1 hour, 46 minutes
AP Photo/Universal Pictures/Meli
Last week I wrote that I had rarely been as depressed leaving a movie as I was when I walked out of “X-Men 3.” That was a depression born of deep geek comic book love torn asunder on the cold, sharp rocks of Hollywood’s bottom-line mentality. This is turning out to be a red-letter summer, because the depression I felt this week was nearly as bad as last week’s, but in a different way. I left the theater showing Vince Vaughn and Jennifer Aniston’s “hilarious” comedy about breaking up feeling exhausted and head-achy after being subjected to a long series of screaming fights and cruel manipulations, with jokes few and far between.
“The Break-Up” plays out kind of like a “Money Pit” for the new millennium, though in this case it’s simply relationships that wind up in shambles. Vaughn is Gary, one of three brothers who jointly own Three Brothers Tours of Chicago. Gary, as he likes to claim, is the talent. Aniston is Brooke, manager of a hoity-toity art gallery, and all-around great gal.
One day, after three years or so of living together in their typically amazing downtown apartment, it suddenly becomes clear to Brooke that Gary is an insensitive jerk, and she abruptly breaks up with him hence the title. Gary, rather than seeing the error of his ways, agrees to the break-up, but there is one small problem. Who gets the apartment?
Ah, there’s the rub, and what a nice comment on modern relationships, that we value our living quarters more than our mates. In true Hollywood fashion, they decide to try to split the apartment and still co-habitate, though by this time the two seem to hate each other, and therein begin the hijinks.
Brooke invites her brother’s acapella group to practice in her room early in the morning. Gary has the guys and some exotic dancers over for strip poker. Brooke parades a series of men past Gary in the hopes of making him jealous. Gary refuses to let any of Brooke’s friends eat any of his potato chips. And on and on. Some of this is kind of amusing, and there are even a few spots where I laughed out loud.
The ancillary characters, in Jon Favreau, Jason Bateman, Judy Davis and more are pretty funny, but unfortunately they are only available in small doses. This is two people’s story, remember?
You may think you know where this little comedic gem is going, but I think, if you subject yourself to it, that you’ll be surprised, unpleasantly so, at where they take it.
This movie has problems, and they go deeper than simply not being very funny. First and foremost, I’m disturbed at the portrayal of the relationship from the get go. Three years of living together, and there is never a mention of marriage. Now, I’m no prude and I’m not a traditionalist, necessarily, but it seems pretty cynical to me to set up a relationship that has an easy escape hatch whenever you need it. There was no real commitment from either of these people, which is why, in the end, it’s an apartment that is tenuously holding them together, not love or devotion. For example, there are no tears until the end of the movie. Rather than feeling frightened or sad about this turn of events, both parties immediately go into combat mode. That’s some depth of feeling for you.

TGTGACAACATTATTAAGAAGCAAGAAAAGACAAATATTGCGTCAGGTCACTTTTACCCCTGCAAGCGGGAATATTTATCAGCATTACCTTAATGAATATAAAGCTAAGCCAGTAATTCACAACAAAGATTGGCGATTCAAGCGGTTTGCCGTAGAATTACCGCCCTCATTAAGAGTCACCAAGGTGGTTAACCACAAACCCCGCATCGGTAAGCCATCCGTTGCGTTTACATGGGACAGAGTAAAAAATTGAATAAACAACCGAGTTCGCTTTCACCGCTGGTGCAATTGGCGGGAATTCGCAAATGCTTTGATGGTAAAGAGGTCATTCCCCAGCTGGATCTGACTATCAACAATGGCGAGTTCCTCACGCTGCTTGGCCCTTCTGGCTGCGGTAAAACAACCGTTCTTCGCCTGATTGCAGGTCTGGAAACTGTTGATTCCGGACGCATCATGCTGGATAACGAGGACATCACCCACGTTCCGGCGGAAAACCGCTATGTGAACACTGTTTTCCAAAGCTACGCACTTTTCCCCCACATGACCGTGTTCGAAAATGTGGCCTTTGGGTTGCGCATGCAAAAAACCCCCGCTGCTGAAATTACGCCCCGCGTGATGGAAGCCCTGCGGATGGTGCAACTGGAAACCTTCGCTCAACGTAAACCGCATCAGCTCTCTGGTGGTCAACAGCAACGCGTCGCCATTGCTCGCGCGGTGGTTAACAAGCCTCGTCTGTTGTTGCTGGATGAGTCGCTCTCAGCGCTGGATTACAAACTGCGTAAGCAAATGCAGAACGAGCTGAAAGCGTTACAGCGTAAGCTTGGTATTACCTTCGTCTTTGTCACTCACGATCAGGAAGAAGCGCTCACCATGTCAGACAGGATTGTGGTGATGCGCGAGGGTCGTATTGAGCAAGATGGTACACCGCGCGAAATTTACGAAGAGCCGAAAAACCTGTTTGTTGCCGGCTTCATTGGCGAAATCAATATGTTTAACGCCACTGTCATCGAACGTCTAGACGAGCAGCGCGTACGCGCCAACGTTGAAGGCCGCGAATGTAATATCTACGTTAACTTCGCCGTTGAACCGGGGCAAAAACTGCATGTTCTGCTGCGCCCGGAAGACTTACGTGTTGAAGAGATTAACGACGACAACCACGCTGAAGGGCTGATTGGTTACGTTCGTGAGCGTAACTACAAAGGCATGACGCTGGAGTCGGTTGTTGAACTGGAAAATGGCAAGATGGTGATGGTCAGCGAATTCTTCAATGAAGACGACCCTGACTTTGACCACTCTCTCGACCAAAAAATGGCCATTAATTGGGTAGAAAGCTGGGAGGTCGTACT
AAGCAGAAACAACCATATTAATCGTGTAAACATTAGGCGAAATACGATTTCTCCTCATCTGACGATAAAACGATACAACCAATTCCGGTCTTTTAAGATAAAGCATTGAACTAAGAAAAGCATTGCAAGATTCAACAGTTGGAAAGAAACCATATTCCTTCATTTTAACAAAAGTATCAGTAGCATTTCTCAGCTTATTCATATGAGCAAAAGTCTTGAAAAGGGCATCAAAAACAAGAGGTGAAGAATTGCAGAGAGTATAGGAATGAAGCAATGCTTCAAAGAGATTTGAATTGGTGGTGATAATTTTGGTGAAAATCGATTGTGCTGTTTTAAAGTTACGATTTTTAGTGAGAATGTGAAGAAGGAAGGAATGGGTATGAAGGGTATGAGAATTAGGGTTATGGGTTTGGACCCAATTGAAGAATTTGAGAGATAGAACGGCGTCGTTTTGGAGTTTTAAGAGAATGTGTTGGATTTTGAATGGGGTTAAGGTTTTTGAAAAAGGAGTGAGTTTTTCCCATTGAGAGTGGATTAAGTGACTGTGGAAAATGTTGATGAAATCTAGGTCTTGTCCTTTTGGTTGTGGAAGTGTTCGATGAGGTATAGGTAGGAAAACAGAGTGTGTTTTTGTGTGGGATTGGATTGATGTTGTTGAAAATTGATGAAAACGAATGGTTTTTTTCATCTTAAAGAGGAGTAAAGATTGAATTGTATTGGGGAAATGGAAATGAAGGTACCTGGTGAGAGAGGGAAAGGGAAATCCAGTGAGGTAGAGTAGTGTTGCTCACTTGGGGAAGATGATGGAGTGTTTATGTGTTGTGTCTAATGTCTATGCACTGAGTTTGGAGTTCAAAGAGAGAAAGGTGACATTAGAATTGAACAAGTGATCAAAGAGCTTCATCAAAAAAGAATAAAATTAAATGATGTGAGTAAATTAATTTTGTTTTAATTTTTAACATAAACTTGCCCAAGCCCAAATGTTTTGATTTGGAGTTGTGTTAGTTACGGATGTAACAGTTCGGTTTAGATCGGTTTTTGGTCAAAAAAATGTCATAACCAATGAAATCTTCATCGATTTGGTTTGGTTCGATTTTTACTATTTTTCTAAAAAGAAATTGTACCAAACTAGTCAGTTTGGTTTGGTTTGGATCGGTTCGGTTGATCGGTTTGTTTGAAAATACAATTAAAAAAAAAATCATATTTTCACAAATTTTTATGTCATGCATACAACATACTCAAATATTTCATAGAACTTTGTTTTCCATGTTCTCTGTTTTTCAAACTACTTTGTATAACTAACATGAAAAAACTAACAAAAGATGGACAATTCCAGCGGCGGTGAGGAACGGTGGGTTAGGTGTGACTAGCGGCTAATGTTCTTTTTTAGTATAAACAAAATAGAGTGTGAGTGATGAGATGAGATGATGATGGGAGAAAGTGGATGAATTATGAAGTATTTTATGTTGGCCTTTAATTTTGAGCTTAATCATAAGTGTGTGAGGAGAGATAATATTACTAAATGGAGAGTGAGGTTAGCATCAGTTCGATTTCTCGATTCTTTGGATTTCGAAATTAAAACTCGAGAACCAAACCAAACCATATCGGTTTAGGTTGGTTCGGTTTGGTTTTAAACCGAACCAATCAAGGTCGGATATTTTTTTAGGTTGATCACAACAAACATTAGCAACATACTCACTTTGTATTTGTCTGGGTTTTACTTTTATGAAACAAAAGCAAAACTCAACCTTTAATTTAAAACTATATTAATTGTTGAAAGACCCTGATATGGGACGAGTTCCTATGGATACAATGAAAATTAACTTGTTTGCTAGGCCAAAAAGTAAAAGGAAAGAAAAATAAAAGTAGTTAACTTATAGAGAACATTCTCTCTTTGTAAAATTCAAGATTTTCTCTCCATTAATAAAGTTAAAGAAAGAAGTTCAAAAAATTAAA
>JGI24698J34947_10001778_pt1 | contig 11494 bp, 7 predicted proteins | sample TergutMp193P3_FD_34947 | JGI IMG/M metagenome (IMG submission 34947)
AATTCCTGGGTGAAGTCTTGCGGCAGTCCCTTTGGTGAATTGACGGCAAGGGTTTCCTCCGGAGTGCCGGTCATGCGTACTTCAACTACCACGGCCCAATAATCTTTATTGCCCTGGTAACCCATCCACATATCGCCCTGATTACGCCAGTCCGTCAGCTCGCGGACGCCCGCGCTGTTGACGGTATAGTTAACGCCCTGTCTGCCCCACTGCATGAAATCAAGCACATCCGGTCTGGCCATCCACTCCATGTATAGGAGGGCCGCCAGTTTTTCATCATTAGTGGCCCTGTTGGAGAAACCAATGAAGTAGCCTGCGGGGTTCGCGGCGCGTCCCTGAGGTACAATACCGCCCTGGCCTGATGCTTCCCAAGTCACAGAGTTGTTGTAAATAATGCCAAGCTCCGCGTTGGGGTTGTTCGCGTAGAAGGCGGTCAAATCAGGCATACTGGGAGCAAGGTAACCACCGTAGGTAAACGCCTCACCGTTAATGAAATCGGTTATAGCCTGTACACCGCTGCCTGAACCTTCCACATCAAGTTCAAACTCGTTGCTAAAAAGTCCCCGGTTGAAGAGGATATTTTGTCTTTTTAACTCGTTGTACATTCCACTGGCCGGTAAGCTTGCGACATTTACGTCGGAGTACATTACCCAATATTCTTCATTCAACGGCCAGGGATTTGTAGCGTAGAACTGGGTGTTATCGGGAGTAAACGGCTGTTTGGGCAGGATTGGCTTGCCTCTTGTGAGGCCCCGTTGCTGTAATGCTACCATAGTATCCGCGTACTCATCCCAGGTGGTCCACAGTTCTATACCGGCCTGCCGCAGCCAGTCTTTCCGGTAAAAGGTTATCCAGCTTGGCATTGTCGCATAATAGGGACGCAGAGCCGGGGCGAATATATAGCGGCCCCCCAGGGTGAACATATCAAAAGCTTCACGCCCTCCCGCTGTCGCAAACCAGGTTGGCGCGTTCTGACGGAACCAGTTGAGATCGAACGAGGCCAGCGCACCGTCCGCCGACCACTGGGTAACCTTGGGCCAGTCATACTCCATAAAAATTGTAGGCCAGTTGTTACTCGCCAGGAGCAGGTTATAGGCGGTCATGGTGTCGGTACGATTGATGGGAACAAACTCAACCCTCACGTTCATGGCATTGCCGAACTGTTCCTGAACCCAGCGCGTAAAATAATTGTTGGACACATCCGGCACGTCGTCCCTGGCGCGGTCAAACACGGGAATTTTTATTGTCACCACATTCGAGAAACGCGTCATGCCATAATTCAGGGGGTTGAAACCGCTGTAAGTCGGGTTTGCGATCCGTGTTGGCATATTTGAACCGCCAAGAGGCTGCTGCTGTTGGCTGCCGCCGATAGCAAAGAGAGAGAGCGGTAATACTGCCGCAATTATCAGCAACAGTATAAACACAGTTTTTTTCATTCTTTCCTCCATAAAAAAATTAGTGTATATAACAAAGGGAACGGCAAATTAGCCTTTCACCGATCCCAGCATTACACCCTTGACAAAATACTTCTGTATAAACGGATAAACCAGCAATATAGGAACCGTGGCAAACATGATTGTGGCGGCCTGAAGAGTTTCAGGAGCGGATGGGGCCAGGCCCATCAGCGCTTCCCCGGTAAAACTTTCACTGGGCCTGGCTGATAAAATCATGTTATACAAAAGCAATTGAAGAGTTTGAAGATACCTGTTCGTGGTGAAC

To be fair, Brooke, for a while, seems to want the relationship to work, but why? In fact, how did she last three years? Gary is a jerk. I never liked him, so it was hard for me to empathize with his side of the story. He’s not evil, but he’s a child. It was like watching the Vince Vaughn we know and love from “Old School,” “Wedding Crashers” and “Swingers” suddenly shown in the light of the real world. A person can’t really behave like that and expect to get anywhere.
And that was the biggest problem of the film. It felt very real. I certainly can’t fault the acting. Aniston and Vaughn made me believe that they were in an affair set on self-destruct and it was pretty uncomfortable to watch. Domestic arguments can be funny. Anyone who’s ever seen “All in the Family” can attest to that. But anyone who’s ever had to sit in the same room as two people actually yelling and screaming at each other knows that anyplace is a better place to be. That’s how I felt watching this movie: slightly embarrassed and looking for a polite way to leave. However, true as the actors’ performances may have been, I would suggest that this is the exact opposite of how you want the audience to feel while watching a romantic comedy. Grade: C-
“The Break-Up” is rated PG-13 for language, sexual situations, partial nudity, and adult themes.
Chris Jenness is a freelance graphic designer, artist and movie buff who lives in Nikiski.
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